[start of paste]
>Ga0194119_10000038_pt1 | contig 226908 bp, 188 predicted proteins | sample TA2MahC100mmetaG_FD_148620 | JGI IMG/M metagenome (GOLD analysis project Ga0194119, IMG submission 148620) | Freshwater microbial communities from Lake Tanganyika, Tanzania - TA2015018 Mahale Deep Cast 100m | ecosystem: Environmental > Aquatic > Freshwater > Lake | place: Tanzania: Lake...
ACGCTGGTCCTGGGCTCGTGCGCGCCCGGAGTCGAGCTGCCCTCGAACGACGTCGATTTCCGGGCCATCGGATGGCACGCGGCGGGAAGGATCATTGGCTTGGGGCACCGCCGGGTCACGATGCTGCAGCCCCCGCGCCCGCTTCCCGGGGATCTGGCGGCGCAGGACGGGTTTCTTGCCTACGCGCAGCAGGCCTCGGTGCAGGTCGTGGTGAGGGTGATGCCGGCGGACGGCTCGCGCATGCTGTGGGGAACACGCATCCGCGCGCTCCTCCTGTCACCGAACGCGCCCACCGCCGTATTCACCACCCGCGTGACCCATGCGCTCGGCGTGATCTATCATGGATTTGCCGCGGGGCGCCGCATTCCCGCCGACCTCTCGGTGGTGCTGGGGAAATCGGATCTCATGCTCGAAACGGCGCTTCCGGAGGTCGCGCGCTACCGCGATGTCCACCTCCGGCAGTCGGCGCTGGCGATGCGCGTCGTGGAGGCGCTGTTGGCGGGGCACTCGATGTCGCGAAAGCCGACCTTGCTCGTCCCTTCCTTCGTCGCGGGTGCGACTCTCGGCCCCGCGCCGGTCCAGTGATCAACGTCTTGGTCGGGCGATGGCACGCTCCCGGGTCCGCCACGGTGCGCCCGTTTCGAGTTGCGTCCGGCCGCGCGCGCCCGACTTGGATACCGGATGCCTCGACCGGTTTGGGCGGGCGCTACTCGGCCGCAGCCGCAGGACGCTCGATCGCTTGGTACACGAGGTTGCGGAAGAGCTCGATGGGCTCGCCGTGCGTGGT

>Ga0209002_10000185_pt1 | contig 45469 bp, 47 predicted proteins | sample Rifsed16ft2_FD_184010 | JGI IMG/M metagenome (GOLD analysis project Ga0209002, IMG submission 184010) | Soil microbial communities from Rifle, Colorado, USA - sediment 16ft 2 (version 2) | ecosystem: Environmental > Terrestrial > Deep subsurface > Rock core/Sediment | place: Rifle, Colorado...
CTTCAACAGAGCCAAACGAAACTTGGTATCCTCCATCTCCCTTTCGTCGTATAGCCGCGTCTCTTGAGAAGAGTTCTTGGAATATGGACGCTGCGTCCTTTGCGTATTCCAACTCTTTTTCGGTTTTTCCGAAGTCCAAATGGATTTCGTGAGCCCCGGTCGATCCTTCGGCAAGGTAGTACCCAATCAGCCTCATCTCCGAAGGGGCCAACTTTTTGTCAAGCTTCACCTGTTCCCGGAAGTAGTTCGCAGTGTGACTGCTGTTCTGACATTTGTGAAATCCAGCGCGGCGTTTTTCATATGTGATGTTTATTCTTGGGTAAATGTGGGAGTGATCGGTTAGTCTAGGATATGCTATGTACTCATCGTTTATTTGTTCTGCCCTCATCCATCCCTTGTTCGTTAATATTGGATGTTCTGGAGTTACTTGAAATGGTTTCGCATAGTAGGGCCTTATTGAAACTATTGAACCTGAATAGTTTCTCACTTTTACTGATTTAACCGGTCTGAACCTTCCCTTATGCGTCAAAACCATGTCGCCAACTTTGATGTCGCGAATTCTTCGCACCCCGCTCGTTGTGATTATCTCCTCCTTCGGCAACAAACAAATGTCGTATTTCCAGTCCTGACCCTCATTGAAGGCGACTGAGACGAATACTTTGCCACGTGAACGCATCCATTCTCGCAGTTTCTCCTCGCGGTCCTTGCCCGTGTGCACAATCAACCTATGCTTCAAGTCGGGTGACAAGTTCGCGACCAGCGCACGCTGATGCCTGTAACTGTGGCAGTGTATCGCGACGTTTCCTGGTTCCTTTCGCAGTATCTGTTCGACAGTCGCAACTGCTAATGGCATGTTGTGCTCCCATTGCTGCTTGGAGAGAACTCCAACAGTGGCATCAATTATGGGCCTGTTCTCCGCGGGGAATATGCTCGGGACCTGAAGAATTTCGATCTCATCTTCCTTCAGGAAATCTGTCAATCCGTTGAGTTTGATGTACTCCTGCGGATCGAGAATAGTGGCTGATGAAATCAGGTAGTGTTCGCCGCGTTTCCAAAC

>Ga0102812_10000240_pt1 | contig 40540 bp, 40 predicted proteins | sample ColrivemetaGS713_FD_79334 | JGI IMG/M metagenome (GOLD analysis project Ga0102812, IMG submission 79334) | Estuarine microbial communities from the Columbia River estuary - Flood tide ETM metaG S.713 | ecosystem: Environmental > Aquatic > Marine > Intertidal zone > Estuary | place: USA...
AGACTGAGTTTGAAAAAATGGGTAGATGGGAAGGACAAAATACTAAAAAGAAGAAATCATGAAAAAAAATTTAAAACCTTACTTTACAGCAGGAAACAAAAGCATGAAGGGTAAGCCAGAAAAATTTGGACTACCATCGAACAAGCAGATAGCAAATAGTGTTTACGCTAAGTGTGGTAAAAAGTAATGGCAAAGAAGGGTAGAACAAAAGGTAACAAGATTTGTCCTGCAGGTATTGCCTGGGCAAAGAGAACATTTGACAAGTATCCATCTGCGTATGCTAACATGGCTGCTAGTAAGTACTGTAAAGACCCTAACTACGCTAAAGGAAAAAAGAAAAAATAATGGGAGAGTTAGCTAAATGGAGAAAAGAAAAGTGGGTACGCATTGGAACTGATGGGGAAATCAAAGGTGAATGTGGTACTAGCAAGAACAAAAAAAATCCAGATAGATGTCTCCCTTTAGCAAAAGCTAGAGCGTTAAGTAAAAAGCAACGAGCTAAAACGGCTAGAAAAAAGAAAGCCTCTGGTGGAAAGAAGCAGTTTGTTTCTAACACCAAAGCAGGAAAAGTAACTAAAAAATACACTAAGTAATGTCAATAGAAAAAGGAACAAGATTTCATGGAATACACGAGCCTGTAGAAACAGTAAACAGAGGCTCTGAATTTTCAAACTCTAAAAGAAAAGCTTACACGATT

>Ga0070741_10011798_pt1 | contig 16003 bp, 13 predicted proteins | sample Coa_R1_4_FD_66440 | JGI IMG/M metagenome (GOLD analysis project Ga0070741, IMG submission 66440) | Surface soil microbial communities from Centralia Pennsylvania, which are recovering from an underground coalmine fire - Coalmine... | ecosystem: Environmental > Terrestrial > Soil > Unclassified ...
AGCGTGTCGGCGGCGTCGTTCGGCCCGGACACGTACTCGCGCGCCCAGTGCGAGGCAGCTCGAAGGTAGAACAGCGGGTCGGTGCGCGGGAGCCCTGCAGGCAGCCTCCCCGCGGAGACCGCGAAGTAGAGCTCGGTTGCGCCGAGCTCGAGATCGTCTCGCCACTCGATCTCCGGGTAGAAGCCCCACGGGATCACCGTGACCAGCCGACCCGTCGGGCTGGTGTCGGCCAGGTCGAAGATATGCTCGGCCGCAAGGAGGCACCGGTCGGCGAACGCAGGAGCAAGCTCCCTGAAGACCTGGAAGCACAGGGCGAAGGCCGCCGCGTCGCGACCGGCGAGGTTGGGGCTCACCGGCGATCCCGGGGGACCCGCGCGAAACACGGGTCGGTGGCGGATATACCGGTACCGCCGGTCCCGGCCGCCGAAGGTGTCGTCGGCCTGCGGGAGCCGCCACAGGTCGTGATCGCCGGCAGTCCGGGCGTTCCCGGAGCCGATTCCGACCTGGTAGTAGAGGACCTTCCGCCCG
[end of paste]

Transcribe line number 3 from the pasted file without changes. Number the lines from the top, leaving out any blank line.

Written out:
>Ga0209002_10000185_pt1 | contig 45469 bp, 47 predicted proteins | sample Rifsed16ft2_FD_184010 | JGI IMG/M metagenome (GOLD analysis project Ga0209002, IMG submission 184010) | Soil microbial communities from Rifle, Colorado, USA - sediment 16ft 2 (version 2) | ecosystem: Environmental > Terrestrial > Deep subsurface > Rock core/Sediment | place: Rifle, Colorado...